Duke Campus Map

9:15-10am, coffee

10-11am, Alexander Barvinok (University of Michigan), ``Maximum entropy principle in combinatorial enumeration''

11-11:30am, coffee break

11:30am-12:30pm, Anne Shiu (Duke), ``Counting positive roots of polynomials with applications for biochemical systems''

12:30-2:30pm, lunch

2:30-3:30pm, Sami Assaf (MIT), ``A kicking basis for certain Garsia-Haiman modules''

3:30-4pm, coffee break

4-5pm, Persi Diaconis (Stanford), ``A probabilistic interpretation of Macdonald polynomials''

Saturday evening, informal group dinner

Ed Allen, Wake Forest

Sami Assaf, MIT

Avanti Athreya, Duke

Eric Bancroft, NCSU

Erin Bancroft, NCSU

Alexander Barvinok, University of Michigan

Sam Behrend, UNC Chapel Hill

Michael Benfield, NCSU

Hoda Bidkhori, NCSU

Rod Canfield, University of Georgia

Shirshendu Chatterjee, Duke

Josh Cooper, University of South Carolina

Kevin Costello, Georgia Tech

Ruth Davidson, NCSU

Persi Diaconis, Stanford

Cihan Eroglu, East Tennessee State University

Alex Fink, NCSU

Chris Fox, NCSU

Anant Godbole, East Tennessee State University

Elizabeth Harris, East Tennessee State University

Cade Herron, East Tennessee State University

Patricia Hersh, NCSU

Gabor Hetyei, UNC Charlotte

Bill Hightower, High Point University

J.T. Hird, NCSU

John Hutchens, NCSU

Badal Joshi, Duke

Chirag Lakhani, NCSU

Haiyin Li, East Tennessee State University

Martha Liendo, East Tennessee State University

Anna Little, Duke

Sonja Mapes, Duke

Sarah Mason, Wake Forest

Jonathan Mattingly, Duke

Jed Mihalisin, Meredith College

Ezra Miller, Duke

Kailash Misra, NCSU

Walter Morris, George Mason University

Michael Mossinghoff, Davidson College

Carlos Nicolas, UNC Greensboro

Rick Norwood, East Tennessee State University

Matthew O'Meara, UNC Chapel Hill

Christopher O'Neill, Duke

Daniel Orr, UNC Chapel Hill

Bob Proctor, UNC Chapel Hill

Scott Provan, UNC Chapel Hill

Nathan Reading, NCSU

Richard Rimyani, UNC Chapel Hill

Alissa Rochney, East Tennessee State University

Carla Savage, NCSU

Keith Schneider, UNC Chapel Hill

Joe Seaborn, UNC Chapel Hill

Anne Shiu, Duke

David Sivakoff, Duke

Seth Sullivant, NCSU

Prasad Tetali, Georgia Tech

Ryan Vinroot, College of William and Mary

Matt Watson, NCSU

Matt Willis, UNC Chapel Hill

Sami Assaf, ``A kicking basis for certain Garsia-Haiman modules''

In the early 90s, Garsia and Haiman constructed a family of bi-graded modules for the symmetric group indexed by partitions as a means of proving the Macdonald Positivity Conjecture. They conjectured that the dimension of the Garsia-Haiman module indexed by a partition of n is n! and showed that this would imply that the graded character is the Macdonald polynomial indexed by the same partition. The n! Conjecture was eventually proven by Haiman in 2002 using advanced techniques in algebraic geometry. In this talk, we give an elementary construction of a basis for Garsia-Haiman modules indexed by coulrophobic partitions. This basis provides an elementary proof of the dimension and, consequently, of Macdonald Positivity for these shapes. In addition, the construction gives a six term recurrence relation for the Hilbert Series of these modules and their intersections, resolving several conjectures for the Science-Fiction heuristic of Bergeron and Garsia.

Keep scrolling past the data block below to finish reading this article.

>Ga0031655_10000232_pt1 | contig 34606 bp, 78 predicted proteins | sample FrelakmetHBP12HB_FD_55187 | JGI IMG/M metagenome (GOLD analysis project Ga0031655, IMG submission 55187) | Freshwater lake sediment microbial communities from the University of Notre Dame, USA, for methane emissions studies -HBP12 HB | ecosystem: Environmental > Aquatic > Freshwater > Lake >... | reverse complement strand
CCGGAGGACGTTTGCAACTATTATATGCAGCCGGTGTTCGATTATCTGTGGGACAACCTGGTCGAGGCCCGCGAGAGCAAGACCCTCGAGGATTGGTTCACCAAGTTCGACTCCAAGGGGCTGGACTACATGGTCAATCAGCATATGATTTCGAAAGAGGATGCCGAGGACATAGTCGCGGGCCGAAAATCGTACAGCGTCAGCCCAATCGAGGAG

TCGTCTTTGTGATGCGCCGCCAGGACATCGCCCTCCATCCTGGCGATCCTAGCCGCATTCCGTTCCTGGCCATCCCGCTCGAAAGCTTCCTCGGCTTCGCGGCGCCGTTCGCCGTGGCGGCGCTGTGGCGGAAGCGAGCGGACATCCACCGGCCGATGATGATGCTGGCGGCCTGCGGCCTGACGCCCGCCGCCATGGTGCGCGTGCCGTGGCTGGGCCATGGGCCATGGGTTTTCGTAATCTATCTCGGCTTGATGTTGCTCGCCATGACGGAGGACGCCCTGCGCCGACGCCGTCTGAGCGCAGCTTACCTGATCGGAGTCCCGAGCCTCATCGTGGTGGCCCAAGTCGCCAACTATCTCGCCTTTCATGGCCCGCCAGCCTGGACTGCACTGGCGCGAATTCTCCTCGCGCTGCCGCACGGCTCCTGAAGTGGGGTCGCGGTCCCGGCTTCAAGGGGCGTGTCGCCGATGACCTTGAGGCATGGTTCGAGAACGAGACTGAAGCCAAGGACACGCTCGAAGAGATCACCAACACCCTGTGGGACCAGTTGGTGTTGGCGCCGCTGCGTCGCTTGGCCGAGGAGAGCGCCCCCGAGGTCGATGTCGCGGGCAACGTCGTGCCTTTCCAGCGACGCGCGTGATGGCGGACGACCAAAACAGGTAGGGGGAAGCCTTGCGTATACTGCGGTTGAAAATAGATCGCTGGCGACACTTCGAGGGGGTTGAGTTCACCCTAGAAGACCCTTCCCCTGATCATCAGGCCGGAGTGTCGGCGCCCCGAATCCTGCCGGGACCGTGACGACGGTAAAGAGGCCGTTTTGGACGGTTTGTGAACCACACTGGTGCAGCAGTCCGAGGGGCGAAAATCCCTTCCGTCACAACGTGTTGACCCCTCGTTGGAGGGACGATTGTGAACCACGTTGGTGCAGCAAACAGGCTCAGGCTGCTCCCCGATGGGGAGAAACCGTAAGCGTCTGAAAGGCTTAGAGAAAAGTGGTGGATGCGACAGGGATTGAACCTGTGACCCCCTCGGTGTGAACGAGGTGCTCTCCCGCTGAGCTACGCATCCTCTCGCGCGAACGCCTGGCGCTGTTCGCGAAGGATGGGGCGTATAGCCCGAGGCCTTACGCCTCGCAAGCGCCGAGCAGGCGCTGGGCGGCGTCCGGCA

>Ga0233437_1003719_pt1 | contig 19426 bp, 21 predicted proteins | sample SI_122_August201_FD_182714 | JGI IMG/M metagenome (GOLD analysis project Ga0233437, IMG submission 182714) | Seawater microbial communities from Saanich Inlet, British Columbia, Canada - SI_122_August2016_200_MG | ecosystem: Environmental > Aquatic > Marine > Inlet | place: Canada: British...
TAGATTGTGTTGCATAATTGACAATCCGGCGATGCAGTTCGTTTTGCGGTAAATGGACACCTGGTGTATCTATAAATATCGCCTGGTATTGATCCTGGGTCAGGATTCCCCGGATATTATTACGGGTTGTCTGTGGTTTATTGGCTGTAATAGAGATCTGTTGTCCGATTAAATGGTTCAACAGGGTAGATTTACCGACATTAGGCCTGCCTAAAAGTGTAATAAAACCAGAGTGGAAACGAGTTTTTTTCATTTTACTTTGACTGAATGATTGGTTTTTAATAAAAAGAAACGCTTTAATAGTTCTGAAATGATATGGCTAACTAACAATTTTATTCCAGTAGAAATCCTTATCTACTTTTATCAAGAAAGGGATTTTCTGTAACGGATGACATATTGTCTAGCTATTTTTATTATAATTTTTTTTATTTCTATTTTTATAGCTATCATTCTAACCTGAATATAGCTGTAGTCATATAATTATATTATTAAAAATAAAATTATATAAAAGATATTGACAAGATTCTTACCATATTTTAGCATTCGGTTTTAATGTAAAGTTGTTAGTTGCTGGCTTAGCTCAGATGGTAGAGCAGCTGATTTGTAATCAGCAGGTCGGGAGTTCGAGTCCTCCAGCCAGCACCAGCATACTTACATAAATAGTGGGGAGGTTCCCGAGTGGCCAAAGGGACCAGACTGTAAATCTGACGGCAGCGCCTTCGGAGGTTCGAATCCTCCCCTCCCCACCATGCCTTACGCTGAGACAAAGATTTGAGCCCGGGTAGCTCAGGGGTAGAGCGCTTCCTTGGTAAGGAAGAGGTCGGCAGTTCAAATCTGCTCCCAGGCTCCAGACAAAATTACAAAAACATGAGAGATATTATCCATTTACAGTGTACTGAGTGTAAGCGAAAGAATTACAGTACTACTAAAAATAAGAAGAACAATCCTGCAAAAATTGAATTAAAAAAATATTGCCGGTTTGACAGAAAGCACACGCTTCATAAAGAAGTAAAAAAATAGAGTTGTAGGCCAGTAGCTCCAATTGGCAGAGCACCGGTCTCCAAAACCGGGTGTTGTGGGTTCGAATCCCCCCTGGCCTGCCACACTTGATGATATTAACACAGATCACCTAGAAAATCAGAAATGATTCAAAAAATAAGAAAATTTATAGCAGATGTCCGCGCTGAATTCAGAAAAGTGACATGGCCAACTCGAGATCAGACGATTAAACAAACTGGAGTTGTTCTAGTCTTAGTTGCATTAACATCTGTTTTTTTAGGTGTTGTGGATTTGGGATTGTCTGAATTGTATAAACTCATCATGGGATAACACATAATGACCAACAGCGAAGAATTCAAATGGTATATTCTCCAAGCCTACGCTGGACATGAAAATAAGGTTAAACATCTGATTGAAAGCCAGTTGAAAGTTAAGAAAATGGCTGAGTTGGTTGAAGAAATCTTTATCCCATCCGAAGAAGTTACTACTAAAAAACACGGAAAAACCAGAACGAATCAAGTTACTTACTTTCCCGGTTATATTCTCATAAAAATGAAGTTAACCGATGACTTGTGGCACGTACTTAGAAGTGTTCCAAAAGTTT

Alexander Barvinok, ``Maximum entropy principle in combinatorial enumeration''

In a series of papers with J. A. Hartigan (Yale), we apply the maximum entropy principle to find asymptotic formulas for a variety of problems of combinatorial enumeration, such as finding the number of non-negative integer matrices with prescribed row and column sums or finding the number of graphs with prescribed degrees of vertices. The idea of the method is to encode the set of objects by the non-negative integer or 0-1 points in an affine subspace of Euclidean space, approximate the counting probability measure on the set by the (usually, much simpler) maximum entropy measure on the ambient space with the expectation in the subspace and estimate the cardinality of the set by using a Central Limit Theorem type argument. The method also allows us to describe the structure of a random object, such as a random non-negative integer matrix with prescribed row and column sums or a random graph with prescribed degrees.

Persi Diaconis, ``A Probabilistic Interpretation of Macdonald Polynomials''

The two parameter Macdonald polynomials are a central object of algebraic combinatorics. They are defined indirectly as the Eigen functions of a somewhat mysterious family of differential operators. Arun Ram and I have found a natural random walk on partitions, which has eigenvectors the coefficients of the Macdonald polynomials expanded in the power sums. The random walk is a version of the Swedsen-Wang algorithm of statistical physics. Using the many tools known for Macdonald polynomials gives a sharp analysis for the walk.

Anne Shiu, ``Counting positive roots of polynomials with applications for biochemical systems''

A complete root classification of a parametrized real univariate polynomial describes the number of real roots of the polynomial as a function of its coefficients. For instance, the number of real roots of a quadratic polynomial depends only on the sign of its discriminant. This talk focuses on an application of root classification for the analysis of biochemical systems. One class of such systems are the multisite phosphorylation systems, which play an important role in transmitting information in biology. We extend work of Wang and Sontag (2008) on the capacity of these systems to exhibit multiple steady states. This is joint work with Carsten Conradi, Alicia Dickenstein, and Mercedes Pérez Millán.